Double liver transplant success at Royal Free Hospital thanks to special collaboration
18 December 2019
A life-saving device and a liver were ‘blue-lighted’ by ambulance in a 90-minute dash from Birmingham to London resulting in two successful transplants.
The double transplant was thanks to the quick-thinking of the Royal Free Hospital’s (RFH) transplant team but also the generosity of another NHS trust.
The RFH was notified that a liver from a deceased patient had become available and just two and a half hours later a second potential liver was also identified as being available for transplant, for another of the trust’s patients also waiting for a liver.
At the RFH the (NHS funded) Organox machine has been used regularly for facilitating liver transplants since April 2019. This machine mimics the conditions in the body. It keeps the liver alive and active, rather than being held in a cold storage box, and allows doctors to better assess whether it is suitable for transplantation. OrganOx also allows the liver to be kept for an additional 24 hours outside the human body but only one liver can be attached to it at any one time.
So Professor Joerg-Matthias Pollok, the clinical lead for the RFH’s liver transplant service and a consultant liver transplant surgeon, came up with an ingenious solution. He spoke to Mr Thamara Perera, a surgeon based at the University Hospitals Birmingham NHS Foundation Trust, who agreed to loan their OrganOx machine to the RFH.
Both liver and machine were ‘blue lighted’ by ambulance arriving safely within 90 minutes and the liver was then placed on the loaned machine.
As well as being able to test the liver after it had been put on the machine by consultant surgeon Mr Satheesh Iype, the use of the second device also meant that Professor Pollok was also able to rest for a few hours before conducting the second surgery with a fresh anaesthetic team.
Professor Pollok, who assisted his consultant surgeon colleague Mr David Nasralla in the first transplant and carried out the second transplant, said: “I’d like to thank our multi-disciplinary team that worked so hard to enable these two transplants to take place and for the support of our NHS colleagues in Birmingham.
“These transplants really show the power of partnerships and the collaborative spirit of the NHS. If we hadn’t been able to borrow the OrganOx we would have been unable to accept the second liver which would have meant our patient missing out.
“I would also like to pay tribute to the generosity of organ donors and their families, without whom none of this would have been possible.”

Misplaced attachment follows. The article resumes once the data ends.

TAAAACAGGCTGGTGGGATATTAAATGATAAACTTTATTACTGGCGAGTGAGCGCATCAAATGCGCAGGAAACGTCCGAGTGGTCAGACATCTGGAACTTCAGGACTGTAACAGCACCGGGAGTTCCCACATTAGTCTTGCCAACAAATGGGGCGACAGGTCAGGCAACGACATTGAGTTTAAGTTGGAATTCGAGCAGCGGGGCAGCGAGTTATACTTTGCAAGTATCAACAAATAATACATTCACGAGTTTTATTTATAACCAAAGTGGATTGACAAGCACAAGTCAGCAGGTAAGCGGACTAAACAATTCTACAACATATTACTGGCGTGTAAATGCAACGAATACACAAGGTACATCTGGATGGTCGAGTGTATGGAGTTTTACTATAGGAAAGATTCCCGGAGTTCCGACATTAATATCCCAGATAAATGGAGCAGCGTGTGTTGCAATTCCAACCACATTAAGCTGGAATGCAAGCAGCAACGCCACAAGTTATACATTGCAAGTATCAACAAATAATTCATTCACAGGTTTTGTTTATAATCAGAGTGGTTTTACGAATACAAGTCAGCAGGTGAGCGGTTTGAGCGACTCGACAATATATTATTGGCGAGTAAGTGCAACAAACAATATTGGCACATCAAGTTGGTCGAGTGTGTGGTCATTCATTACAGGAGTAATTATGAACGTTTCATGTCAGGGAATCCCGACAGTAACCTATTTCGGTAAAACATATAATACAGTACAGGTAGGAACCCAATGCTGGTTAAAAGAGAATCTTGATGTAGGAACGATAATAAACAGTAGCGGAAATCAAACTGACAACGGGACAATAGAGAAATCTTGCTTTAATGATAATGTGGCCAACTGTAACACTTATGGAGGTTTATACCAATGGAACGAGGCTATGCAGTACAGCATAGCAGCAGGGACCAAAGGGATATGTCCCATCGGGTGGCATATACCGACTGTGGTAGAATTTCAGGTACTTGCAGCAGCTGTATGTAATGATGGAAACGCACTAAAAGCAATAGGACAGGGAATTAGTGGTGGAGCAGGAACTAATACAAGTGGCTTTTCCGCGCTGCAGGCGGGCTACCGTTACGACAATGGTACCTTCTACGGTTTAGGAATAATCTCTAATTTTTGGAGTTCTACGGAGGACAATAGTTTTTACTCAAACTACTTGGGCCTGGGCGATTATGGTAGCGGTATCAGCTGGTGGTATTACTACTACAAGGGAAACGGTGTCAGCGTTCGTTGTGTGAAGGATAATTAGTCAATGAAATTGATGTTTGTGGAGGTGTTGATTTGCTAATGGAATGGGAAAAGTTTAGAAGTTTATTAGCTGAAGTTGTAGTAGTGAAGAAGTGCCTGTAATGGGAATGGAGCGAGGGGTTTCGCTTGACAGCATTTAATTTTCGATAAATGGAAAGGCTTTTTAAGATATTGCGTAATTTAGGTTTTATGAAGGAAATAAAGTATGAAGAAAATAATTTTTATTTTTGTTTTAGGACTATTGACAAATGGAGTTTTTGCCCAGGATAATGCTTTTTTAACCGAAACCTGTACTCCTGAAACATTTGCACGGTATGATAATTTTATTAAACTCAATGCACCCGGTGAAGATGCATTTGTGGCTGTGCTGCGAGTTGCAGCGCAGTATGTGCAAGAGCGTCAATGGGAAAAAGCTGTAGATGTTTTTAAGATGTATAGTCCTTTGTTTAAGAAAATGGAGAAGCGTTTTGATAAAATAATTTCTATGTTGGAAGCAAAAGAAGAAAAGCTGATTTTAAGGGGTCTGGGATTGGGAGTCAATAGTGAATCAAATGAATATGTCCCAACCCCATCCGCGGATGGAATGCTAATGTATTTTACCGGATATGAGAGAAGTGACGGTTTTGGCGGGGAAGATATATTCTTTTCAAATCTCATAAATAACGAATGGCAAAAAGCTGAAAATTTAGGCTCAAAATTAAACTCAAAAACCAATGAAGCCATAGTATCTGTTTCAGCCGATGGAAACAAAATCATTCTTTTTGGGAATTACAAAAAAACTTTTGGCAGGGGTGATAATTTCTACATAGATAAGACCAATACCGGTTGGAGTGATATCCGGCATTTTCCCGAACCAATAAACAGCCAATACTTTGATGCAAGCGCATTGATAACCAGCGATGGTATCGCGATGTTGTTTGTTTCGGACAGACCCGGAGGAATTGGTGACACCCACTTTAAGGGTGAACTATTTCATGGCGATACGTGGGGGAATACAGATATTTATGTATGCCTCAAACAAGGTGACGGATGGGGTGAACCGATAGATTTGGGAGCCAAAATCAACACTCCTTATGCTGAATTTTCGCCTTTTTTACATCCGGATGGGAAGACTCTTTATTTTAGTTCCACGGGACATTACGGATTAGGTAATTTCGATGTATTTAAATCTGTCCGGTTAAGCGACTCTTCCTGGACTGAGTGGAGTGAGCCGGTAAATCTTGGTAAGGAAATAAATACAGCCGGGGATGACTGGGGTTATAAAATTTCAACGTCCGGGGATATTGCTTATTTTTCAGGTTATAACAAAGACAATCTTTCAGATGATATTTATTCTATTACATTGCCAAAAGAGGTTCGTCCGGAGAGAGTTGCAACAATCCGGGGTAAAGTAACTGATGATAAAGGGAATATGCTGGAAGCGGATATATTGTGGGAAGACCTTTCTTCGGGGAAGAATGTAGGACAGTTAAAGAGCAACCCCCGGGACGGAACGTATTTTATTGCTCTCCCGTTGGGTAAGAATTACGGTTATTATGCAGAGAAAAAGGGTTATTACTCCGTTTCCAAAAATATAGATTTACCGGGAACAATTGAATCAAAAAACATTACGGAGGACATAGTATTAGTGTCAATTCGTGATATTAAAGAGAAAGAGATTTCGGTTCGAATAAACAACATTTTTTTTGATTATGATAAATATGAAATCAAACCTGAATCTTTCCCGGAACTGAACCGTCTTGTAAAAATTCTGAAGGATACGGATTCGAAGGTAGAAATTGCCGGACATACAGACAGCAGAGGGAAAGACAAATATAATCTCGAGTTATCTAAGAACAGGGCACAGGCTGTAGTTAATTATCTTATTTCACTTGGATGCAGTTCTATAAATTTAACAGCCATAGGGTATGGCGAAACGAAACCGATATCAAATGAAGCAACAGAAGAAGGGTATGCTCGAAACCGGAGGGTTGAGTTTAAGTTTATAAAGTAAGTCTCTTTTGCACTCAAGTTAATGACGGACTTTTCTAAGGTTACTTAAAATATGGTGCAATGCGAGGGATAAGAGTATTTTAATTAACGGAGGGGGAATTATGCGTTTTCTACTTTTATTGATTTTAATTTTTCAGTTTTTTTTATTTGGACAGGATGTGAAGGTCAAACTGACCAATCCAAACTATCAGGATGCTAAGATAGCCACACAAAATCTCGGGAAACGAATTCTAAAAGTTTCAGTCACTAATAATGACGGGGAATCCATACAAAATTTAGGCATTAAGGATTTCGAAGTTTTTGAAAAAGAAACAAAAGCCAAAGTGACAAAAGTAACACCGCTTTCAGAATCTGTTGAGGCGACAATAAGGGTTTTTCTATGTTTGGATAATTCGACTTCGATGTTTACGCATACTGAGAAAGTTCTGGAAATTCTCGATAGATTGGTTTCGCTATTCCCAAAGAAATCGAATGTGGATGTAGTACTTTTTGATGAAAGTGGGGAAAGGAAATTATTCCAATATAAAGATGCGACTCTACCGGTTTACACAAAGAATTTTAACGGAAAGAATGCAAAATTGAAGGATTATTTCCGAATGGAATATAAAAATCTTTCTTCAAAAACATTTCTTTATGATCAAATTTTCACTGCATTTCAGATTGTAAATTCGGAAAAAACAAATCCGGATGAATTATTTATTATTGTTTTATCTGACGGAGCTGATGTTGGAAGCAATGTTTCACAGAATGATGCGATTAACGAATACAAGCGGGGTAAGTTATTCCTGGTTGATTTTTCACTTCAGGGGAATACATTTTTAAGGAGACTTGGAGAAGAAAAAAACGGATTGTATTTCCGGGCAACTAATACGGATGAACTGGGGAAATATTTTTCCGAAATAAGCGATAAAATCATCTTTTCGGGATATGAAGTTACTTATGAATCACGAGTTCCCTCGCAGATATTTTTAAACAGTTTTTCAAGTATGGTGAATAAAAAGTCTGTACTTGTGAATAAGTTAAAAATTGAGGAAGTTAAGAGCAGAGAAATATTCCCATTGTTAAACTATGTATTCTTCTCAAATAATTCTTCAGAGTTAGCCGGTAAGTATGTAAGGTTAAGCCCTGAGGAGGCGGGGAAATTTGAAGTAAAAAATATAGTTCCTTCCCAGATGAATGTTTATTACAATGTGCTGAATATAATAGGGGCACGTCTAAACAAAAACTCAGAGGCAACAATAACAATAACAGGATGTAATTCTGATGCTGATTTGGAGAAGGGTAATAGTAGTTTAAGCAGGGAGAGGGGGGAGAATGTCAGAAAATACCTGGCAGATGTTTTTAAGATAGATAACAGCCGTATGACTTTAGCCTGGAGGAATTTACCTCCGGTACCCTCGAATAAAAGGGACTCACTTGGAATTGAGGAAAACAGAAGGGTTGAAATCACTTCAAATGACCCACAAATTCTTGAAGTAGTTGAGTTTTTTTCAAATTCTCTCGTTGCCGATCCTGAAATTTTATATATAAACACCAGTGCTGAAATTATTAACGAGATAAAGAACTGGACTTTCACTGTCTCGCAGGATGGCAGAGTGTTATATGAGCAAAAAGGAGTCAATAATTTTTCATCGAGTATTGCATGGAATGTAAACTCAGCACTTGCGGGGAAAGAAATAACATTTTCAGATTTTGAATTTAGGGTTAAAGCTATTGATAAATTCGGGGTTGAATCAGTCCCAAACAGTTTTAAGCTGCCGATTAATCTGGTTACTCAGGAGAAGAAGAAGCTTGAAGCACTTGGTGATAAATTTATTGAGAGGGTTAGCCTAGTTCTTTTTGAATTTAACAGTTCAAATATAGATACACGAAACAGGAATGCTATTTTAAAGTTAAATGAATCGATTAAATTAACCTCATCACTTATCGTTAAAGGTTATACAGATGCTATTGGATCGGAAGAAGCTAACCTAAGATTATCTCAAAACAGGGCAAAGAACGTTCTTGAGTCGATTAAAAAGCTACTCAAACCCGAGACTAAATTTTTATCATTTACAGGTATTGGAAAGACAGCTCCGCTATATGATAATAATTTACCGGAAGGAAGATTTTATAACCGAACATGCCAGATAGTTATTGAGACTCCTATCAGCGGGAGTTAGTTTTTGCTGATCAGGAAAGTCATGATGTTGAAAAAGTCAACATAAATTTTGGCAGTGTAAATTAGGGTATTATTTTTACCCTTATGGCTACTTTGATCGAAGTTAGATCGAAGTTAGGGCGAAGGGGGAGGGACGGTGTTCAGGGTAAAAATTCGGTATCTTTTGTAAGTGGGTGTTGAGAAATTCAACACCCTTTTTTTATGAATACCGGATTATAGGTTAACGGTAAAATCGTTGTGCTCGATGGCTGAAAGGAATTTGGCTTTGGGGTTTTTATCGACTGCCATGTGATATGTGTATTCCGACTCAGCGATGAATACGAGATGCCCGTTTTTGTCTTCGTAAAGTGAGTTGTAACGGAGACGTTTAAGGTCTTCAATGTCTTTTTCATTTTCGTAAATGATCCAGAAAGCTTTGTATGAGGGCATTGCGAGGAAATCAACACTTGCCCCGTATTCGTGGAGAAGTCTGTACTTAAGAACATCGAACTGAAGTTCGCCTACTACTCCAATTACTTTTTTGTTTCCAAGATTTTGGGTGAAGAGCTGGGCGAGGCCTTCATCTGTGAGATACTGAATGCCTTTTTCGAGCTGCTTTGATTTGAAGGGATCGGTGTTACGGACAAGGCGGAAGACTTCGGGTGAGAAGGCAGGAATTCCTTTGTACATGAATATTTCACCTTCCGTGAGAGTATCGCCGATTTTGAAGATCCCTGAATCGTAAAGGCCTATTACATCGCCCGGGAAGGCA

The first liver transplant recipient, Mahfuzul Alam, 32, who works in marketing and lives in east London, has had a condition since birth which means his body doesn’t produce enough red blood cells and he needs blood transfusions every month. As a result of a poorly screened transfusion in the 1990s, he contracted hepatitis C which over time causes damage to the liver.
Mahfuzul said: “A routine MRI picked up that cancer lesions had developed and I had them removed but at the beginning of this year they found more and it was decided that although my liver was currently functioning, I needed a transplant before the cancer developed further.”
Mahufuzul was put on the transplant waiting list in May and had to wait a few months for a suitable liver.
He said: “The first possible liver I was alerted to proved not to be viable but the second one did and I’m so thankful for the OrganOx machine. It was explained to me really well by the co-ordinators and the surgeons how it worked and it set my mind at rest because they were able to see the liver functioning successfully before they transplanted it into me. I’ve had a lot of surgery over the last few years and been in most of the major hospitals in London so I’m hoping my new liver works well and I can enjoy life, hopefully with fewer hospital visits.”
The second liver recipient is also recovering well at home.
Since the arrival of the OrganOx machine, the RFH has been able to increase the number of liver transplants it carries out. Livers that would previously have been rejected by surgeons for transplant are now accepted because it is possible to test their function prior to transplant. However there is still a shortage of livers available for transplant.